ISLAMABAD — The United States is drastically reducing the number of aid projects in Pakistan as part of reforms aimed at improving the distribution of billions of dollars in funding, the top U.S. aid official said Friday.
The total amount of civilian aid will remain the same, but the U.S. hopes the reorganization will producer better, higher profile outcomes that can win hearts and minds in a country where anti-American sentiment is rampant, said Rajiv Shah, the head of the U.S. Agency for International Development.
The move comes over two years after the U.S. launched a five-year, $7.5 billion civilian aid program in Pakistan that supporters hoped would improve the perception of America, elicit greater support from the government in the fight against the Taliban and al-Qaida and reduce the allure of those groups to average Pakistanis. The vast majority of aid before that went to the military.
Despite spending $2.6 billion in civilian aid, popular support for the U.S. has actually fallen as relations between the two countries have deteriorated, and elements of the Pakistani government are widely believed to have continued backing Islamist militants killing American troops in Afghanistan.
Experts have criticized the aid mission for lacking clear goals and for not providing enough information about how the money is spent. The dominant narrative in Pakistan is that the funds have done little to help average citizens — a message the U.S. has tried to counter.
Shah, the U.S. aid chief, said the U.S. has done much more in recent years than it receives credit, including providing medical training that saved the lives of an estimated 30,000 children and working to ensure that 900,000 kids were able to attend school.
But he said the U.S. had also tried to do too many things at once in the country, which hindered results and made it more difficult for Pakistanis to see the benefits.
He did not name specific programs likely to be cut. But he said the U.S. is working to cut the number of projects from a high of over 140 to around 35 by the end of September in five key areas: energy, economic growth, health, education and stabilization of Afghan border areas.
"If we are trying to do 140 different things, we are unlikely to do things at scale in a way that an entire country of 185 million people can see and value and appreciate," Rajiv told The Associated Press in an interview in Islamabad. "We are just far more effective and we deliver much more value to American taxpayers when we concentrate and focus and deliver results."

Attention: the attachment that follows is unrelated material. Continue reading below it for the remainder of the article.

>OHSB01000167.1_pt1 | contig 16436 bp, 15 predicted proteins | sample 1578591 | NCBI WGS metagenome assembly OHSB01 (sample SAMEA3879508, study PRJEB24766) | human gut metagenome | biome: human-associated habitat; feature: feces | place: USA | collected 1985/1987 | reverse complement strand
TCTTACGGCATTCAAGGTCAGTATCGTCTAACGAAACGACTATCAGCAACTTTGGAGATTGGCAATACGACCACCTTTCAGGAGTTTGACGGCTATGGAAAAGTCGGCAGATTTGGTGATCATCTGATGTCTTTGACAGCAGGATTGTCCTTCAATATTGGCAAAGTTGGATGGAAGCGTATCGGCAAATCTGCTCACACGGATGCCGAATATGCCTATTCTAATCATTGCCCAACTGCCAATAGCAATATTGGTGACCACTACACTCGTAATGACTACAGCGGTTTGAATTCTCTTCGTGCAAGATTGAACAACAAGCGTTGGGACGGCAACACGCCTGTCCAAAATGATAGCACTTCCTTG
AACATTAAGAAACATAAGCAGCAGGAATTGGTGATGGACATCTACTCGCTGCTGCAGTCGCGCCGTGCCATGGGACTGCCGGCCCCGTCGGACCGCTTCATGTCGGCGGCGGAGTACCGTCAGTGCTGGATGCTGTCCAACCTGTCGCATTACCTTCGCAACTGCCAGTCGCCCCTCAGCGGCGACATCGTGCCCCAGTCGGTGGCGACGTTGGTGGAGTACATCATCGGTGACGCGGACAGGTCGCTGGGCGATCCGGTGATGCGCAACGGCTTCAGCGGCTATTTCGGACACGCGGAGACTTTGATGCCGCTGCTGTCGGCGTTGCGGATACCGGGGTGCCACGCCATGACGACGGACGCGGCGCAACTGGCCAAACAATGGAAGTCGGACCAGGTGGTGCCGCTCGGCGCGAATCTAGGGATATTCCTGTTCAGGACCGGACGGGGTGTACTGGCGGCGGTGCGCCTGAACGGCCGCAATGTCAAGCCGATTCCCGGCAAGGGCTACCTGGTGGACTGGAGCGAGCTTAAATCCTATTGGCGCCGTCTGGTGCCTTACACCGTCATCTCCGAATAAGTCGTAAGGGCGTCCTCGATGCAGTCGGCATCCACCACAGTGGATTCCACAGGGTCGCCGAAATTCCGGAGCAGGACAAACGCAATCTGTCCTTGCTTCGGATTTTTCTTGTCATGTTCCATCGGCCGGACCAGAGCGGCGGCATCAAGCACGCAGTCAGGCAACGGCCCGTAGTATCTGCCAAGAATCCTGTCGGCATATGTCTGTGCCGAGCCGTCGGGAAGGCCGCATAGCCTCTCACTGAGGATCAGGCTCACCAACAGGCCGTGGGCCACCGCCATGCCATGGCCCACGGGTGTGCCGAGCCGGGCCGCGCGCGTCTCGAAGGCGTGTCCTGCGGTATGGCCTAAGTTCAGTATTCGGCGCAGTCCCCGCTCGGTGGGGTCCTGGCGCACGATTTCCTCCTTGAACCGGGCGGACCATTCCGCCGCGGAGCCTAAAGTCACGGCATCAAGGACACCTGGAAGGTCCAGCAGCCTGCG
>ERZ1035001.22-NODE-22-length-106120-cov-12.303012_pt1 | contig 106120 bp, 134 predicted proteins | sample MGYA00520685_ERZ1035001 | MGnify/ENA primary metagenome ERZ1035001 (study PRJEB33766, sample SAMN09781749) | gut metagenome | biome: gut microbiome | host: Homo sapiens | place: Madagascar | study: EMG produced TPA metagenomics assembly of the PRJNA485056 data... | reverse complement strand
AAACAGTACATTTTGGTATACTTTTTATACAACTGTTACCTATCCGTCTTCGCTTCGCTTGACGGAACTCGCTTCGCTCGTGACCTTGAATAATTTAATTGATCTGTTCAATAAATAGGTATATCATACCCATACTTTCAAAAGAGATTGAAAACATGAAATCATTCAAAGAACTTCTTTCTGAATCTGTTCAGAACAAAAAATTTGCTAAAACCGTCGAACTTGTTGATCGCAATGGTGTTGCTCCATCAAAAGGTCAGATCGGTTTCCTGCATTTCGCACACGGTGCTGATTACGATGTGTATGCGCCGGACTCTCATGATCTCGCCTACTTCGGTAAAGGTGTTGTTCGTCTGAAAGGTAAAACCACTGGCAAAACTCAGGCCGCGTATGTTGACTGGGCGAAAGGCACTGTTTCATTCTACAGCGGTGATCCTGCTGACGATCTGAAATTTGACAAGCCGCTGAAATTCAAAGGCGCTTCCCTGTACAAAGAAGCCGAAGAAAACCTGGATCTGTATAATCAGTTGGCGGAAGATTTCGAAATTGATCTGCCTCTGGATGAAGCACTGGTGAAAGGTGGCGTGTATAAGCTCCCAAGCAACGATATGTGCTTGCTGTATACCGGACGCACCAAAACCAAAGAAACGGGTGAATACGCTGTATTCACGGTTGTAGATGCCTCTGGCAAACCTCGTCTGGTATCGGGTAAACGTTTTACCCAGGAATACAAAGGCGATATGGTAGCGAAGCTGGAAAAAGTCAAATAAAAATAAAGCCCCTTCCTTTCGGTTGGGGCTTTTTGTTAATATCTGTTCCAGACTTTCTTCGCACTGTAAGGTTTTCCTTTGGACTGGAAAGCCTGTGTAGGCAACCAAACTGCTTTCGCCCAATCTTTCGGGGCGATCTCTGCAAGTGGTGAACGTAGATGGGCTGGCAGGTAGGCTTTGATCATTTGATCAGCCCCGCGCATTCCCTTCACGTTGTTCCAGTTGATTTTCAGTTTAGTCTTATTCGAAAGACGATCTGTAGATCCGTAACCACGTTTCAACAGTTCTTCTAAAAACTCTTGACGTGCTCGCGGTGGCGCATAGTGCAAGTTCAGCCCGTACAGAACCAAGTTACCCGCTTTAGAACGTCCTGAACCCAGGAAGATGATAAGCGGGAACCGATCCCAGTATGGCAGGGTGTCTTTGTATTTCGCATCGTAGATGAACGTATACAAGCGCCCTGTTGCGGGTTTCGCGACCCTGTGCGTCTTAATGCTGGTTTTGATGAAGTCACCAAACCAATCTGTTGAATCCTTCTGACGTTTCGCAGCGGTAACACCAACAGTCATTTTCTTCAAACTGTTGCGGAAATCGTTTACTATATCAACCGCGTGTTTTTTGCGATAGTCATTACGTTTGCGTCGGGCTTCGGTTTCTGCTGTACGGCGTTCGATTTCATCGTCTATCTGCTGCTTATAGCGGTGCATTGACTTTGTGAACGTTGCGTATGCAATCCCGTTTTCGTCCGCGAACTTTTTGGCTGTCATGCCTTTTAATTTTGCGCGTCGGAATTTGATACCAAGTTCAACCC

The U.S. announced a five-year $127 million program Wednesday to create advanced learning centers at three Pakistani universities dealing with the water, energy and agriculture sectors.
Shah said another potential benefit of concentrating the focus of the aid mission is that it could give the U.S. greater leverage in pressing the Pakistani government to undertake necessary reforms, especially in the energy sector, which Washington has made its top priority.
Pakistan suffers from serious gas and electricity shortages that have hindered economic growth and increased hardship for many Pakistanis. The U.S. has helped increase the electricity supply, but the effort will do little good in the long-term unless the Pakistani government deals with the sector's management and pricing issues.
"You can only be effective at direct engagement with Pakistani leaders if you say, 'Look we are big enough and important enough to your energy sector that we should have a real policy dialogue and make sure you are continuing to make these very tough reforms,'" said Shah.
Another key area where reform is required is in increasing Pakistan's tax revenue. Fewer than 2 percent of Pakistani citizens pay any income tax, resulting in one of the lowest effective tax rates in the world, equal to about 9 percent of the value of the country's economy. In contrast, the U.S. equivalent is more than three times as high at about 28 percent.
The U.S.-based Center for Global Development published a critical report of the aid mission in Pakistan last June that recommended the U.S. hold back much of its assistance until the Pakistani government reformed dysfunctional policies related to energy, taxes and other areas. It also said the mission lacked clear leadership, was understaffed and needed more transparency and a better defined strategy.
Milan Vaishnav, a fellow at the center, said he didn't think much had improved since the report was released.
"I think there has been some successful tinkering around the edges, but generally speaking I think the assessment in 2011 looks pretty similar in 2012," said Vaishnav.
Some American lawmakers have called for aid to be halted unless Pakistan improves its cooperation fighting Islamist militants. These calls were especially loud after Osama bin Laden was discovered hiding in a Pakistani garrison town last May.
The U.S. has suspended hundreds of millions of dollars in military aid but has kept civilian assistance flowing.
Shah said it was in U.S. interests to continue providing civilian aid because it would help foster a more stable and prosperous Pakistan, making it a less fertile breeding ground for Islamist militants who threaten America.
"Our logo and our tagline says 'From the American People,' but in reality this work is very much for the American people," said Shah. "We are safer and more secure ... when countries are prosperous and when countries trade with us instead of represent a militant threat."